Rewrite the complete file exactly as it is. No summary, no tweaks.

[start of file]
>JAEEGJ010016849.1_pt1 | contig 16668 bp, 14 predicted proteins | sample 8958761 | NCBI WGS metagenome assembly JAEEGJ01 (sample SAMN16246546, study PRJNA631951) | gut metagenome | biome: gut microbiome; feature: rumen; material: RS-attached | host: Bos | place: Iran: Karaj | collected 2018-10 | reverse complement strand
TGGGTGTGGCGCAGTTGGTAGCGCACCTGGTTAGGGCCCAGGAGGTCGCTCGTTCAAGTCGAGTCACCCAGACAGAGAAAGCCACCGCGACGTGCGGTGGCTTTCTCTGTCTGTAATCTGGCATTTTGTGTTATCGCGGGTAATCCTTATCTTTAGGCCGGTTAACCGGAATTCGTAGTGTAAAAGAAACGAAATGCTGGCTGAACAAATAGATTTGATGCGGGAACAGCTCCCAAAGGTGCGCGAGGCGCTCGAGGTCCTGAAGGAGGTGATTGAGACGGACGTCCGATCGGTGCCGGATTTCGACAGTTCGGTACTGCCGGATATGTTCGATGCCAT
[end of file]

>JAEEGJ010016849.1_pt1 | contig 16668 bp, 14 predicted proteins | sample 8958761 | NCBI WGS metagenome assembly JAEEGJ01 (sample SAMN16246546, study PRJNA631951) | gut metagenome | biome: gut microbiome; feature: rumen; material: RS-attached | host: Bos | place: Iran: Karaj | collected 2018-10 | reverse complement strand
TGGGTGTGGCGCAGTTGGTAGCGCACCTGGTTAGGGCCCAGGAGGTCGCTCGTTCAAGTCGAGTCACCCAGACAGAGAAAGCCACCGCGACGTGCGGTGGCTTTCTCTGTCTGTAATCTGGCATTTTGTGTTATCGCGGGTAATCCTTATCTTTAGGCCGGTTAACCGGAATTCGTAGTGTAAAAGAAACGAAATGCTGGCTGAACAAATAGATTTGATGCGGGAACAGCTCCCAAAGGTGCGCGAGGCGCTCGAGGTCCTGAAGGAGGTGATTGAGACGGACGTCCGATCGGTGCCGGATTTCGACAGTTCGGTACTGCCGGATATGTTCGATGCCAT